PT Ramayana Lestari Sentosa (RALS), Indonesia’s second-most profitable retailer, is in talks to partner with an overseas company for the supermarket business as it expects to miss its 2011 sales forecast amid competition from rivals such as Carrefour SA. (CA)
Ramayana faces rising competition from hypermarkets and minimarkets in Jakarta, Director Setyadi Surya said. Outside of Jakarta, supermarket sales are flat while the retailer lacks distribution channels in areas other than Java island, he said. The talks for a partnership are at an early stage and Ramayana doesn’t rule out the possibility of divesting its supermarkets, Surya said. He declined to identify potential partners.
“There’s interest to buy a stake but we haven’t responded yet,” Surya said in an interview in Jakarta Dec. 21. “We’re still looking for the right form of cooperation that fits our management style.” Ramayana’s controlling shareholders aren’t interested in selling a stake in the company now, he said.
Growth in Indonesia, Southeast Asia’s biggest economy that regained an investment-grade credit rating after 14 years, is helping attract overseas investors to Ramayana. The Jakarta- based retailer, which seeks to arrest a drop in its shares amid stagnant sales at its supermarkets and delays in store openings, will miss its 2011 sales target of 6.85 trillion rupiah ($750 million), Surya said.
“Ramayana is a strong brand but its supermarket operation isn’t doing well,” said Paul Raymond Widjaja, an analyst at PT Trimegah Asset Management that manages about $400 million in assets in Jakarta. “A partner may help address Ramayana’s distribution and expansion problems.”
Ramayana fell 4.1 percent to 700 rupiah at the close of trading in Jakarta, extending its decline this year to 18 percent. The Jakarta Composite index (JCI) has gained 2.5 percent.
The Indonesian central bank expects the economy to expand 6.5 percent in 2011, the fastest pace since 1996. Growth may quicken to as high as 6.7 percent next year, according to the central bank. Spending by Indonesia’s population of about 237 million, the world’s fourth biggest, accounts for about 56 percent of the economy, providing a buffer to slowing exports as a debt crisis in Europe threatens to curb global growth.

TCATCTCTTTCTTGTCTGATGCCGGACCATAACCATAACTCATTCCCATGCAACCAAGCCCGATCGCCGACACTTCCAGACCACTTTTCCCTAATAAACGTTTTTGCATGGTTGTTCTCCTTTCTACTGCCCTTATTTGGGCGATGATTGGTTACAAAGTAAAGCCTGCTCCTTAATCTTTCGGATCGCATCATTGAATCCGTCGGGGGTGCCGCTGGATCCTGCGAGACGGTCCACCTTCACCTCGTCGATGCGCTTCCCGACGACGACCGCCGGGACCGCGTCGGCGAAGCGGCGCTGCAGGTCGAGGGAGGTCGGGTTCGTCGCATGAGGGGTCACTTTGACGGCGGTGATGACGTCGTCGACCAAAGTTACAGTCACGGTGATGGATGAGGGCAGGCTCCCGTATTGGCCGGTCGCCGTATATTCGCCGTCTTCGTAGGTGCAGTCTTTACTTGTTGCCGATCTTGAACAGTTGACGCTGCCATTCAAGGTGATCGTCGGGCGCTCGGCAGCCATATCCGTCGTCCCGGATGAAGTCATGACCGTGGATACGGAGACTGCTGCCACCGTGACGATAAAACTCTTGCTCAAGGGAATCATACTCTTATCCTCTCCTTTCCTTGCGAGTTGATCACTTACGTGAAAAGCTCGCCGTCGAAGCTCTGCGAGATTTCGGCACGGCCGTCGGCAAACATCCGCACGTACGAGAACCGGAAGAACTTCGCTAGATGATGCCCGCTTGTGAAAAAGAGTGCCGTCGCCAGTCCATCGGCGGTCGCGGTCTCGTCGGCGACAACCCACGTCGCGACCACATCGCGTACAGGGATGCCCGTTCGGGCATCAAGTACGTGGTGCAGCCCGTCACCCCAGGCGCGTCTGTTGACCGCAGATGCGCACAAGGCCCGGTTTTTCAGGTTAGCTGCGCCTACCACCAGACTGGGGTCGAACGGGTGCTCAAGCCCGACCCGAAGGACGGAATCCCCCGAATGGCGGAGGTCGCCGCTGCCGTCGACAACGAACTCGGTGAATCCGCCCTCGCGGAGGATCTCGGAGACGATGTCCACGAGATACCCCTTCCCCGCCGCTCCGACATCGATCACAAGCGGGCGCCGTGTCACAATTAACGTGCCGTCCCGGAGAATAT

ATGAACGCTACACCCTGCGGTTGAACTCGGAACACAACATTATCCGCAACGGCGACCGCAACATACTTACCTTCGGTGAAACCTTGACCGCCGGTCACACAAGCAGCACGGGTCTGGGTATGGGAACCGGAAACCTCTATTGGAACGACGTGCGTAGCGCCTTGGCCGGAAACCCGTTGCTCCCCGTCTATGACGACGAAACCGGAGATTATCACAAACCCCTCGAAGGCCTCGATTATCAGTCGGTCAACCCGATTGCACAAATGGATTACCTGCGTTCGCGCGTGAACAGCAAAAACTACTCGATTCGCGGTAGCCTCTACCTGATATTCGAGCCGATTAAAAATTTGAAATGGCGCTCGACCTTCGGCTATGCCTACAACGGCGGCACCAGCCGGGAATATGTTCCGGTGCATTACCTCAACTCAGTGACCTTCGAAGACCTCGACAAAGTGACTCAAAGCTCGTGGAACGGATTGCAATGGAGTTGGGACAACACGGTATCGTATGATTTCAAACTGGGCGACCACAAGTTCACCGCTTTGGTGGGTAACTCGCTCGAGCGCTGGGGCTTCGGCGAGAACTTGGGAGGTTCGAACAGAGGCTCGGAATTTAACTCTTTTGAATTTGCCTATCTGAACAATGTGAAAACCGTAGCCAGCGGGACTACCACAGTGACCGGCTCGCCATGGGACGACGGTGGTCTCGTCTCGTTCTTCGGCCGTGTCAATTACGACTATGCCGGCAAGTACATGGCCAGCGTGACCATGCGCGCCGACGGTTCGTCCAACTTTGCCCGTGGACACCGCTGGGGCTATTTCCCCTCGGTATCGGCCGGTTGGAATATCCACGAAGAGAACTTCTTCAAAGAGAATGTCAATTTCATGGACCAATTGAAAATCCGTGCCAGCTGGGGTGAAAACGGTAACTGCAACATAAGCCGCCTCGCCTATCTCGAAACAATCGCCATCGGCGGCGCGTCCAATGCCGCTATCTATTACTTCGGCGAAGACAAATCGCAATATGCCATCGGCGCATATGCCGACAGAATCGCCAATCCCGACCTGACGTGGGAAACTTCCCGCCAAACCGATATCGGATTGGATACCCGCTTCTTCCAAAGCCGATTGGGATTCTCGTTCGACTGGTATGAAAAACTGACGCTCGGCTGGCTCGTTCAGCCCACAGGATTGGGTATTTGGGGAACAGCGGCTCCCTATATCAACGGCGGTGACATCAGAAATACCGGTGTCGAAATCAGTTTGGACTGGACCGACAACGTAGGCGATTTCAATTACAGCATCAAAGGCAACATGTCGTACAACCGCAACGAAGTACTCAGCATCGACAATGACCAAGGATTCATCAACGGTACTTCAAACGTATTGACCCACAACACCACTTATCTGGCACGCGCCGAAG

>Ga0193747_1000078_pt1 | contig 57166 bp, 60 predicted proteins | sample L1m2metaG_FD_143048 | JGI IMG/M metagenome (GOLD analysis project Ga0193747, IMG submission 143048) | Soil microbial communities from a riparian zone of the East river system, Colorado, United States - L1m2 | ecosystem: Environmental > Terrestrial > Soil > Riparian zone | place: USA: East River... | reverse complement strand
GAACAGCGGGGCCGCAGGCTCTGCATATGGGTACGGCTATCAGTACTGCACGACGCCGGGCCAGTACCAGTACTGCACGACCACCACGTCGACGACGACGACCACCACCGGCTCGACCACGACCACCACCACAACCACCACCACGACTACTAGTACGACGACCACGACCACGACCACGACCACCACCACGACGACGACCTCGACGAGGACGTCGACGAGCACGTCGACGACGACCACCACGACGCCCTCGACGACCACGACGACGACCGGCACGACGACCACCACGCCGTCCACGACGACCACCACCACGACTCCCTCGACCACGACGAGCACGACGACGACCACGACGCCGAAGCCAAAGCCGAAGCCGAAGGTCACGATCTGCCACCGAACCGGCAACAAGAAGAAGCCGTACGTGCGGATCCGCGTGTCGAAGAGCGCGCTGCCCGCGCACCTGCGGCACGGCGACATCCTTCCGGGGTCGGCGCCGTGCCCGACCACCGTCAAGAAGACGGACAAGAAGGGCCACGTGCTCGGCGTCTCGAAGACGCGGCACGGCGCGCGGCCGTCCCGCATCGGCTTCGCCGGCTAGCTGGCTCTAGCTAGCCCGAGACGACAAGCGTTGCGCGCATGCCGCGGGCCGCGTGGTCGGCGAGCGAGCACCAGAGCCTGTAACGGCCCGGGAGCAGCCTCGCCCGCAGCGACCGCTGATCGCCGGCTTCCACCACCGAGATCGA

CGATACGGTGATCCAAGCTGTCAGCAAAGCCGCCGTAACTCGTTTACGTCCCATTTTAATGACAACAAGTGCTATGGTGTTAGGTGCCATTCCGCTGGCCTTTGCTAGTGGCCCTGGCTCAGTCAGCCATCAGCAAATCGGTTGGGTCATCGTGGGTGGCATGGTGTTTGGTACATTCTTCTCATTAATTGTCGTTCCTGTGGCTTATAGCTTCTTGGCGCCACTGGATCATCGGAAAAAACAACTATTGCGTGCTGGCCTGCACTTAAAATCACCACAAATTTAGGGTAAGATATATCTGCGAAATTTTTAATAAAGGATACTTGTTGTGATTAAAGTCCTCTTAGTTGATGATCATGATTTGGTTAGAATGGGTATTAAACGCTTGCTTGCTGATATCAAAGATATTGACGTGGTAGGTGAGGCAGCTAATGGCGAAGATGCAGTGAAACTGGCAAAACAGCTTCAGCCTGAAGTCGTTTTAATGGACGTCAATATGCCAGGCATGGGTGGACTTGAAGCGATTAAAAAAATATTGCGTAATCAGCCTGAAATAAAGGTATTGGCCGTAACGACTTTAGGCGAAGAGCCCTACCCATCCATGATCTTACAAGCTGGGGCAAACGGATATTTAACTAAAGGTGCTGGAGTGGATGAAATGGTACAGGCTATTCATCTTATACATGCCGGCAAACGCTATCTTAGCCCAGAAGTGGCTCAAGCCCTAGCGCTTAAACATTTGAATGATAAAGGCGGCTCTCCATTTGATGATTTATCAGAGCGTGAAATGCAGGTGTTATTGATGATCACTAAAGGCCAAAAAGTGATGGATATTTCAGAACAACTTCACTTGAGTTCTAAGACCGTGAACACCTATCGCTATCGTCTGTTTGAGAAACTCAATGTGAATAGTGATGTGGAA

Ramayana’s main customers are from the low and middle- income groups and it doesn’t have any direct competitors in this segment, Surya said. The company runs its supermarkets inside its department stores and Ramayana is looking for a partner that can fit in with this concept, he said. Ramayana, which opened its first department store in Jakarta in 1978, operates 97 supermarkets that accounted for about 35 percent of total sales as of September, according to data provided by the company.
Supermarket sales from January through November rose 6.8 percent from a year earlier compared with a 7.4 percent gain for the whole of last year, Surya said. Competition is tough as shoppers go to Ramayana mainly because of its department store and not its supermarket, Trimegah’s Widjaja said.
Carrefour, Europe’s biggest retailer, began operating in Indonesia in 1994 and now runs 83 outlets, according to PT Carrefour Indonesia’s website.
PT Matahari Putra Prima (MPPA), an Indonesian hypermarket operator, sold control of its department-store arm to a unit of U.K. buyout firm CVC Capital Partners Ltd. for 7.2 trillion rupiah in January 2010. Matahari runs 80 department stores according to its website. Ramayana operates 107 department stores.
Ramayana’s profit in the nine months to Sept. 30 rose 7.9 percent from a year earlier to 343 billion rupiah. The stock is trading at 12.3 times estimated earnings compared with the 26.7 times of retailer PT Mitra Adiperkasa (MAPI), which runs Debenhams Plc department stores and Starbucks Corp. coffee shops. While Ramayana shares have declined this year, those of Mitra have jumped 91 percent.
Consumers in Indonesia are benefitting from record low interest rates and easing inflation that has boosted purchasing power. The central bank last month cut its benchmark interest rate to a record low of 6 percent while inflation in November eased for a third month.
Revenue at Ramayana’s consignment business, which sells branded products that are more expensive, has risen 20 percent as of October compared with 18 percent for the whole of 2010, Surya said. The company is constantly “upgrading” its products to reflect rising income without abandoning its low-income consumers, he said. Surya expects spending power to further rise next year because of increased investment activities.
Indonesia last week regained its investment grade rating for its sovereign debt at Fitch Ratings after 14 years. The parliament passed on Dec. 16 a land acquisition bill that will allow the government to accelerate road, port and airport projects, bolstering President Susilo Bambang Yudhoyono’s efforts to boost growth.
“With its huge population and vast geographic areas, we see Indonesia offers growth potential for retailers,” Surya said. “We want to tap into this potential.”
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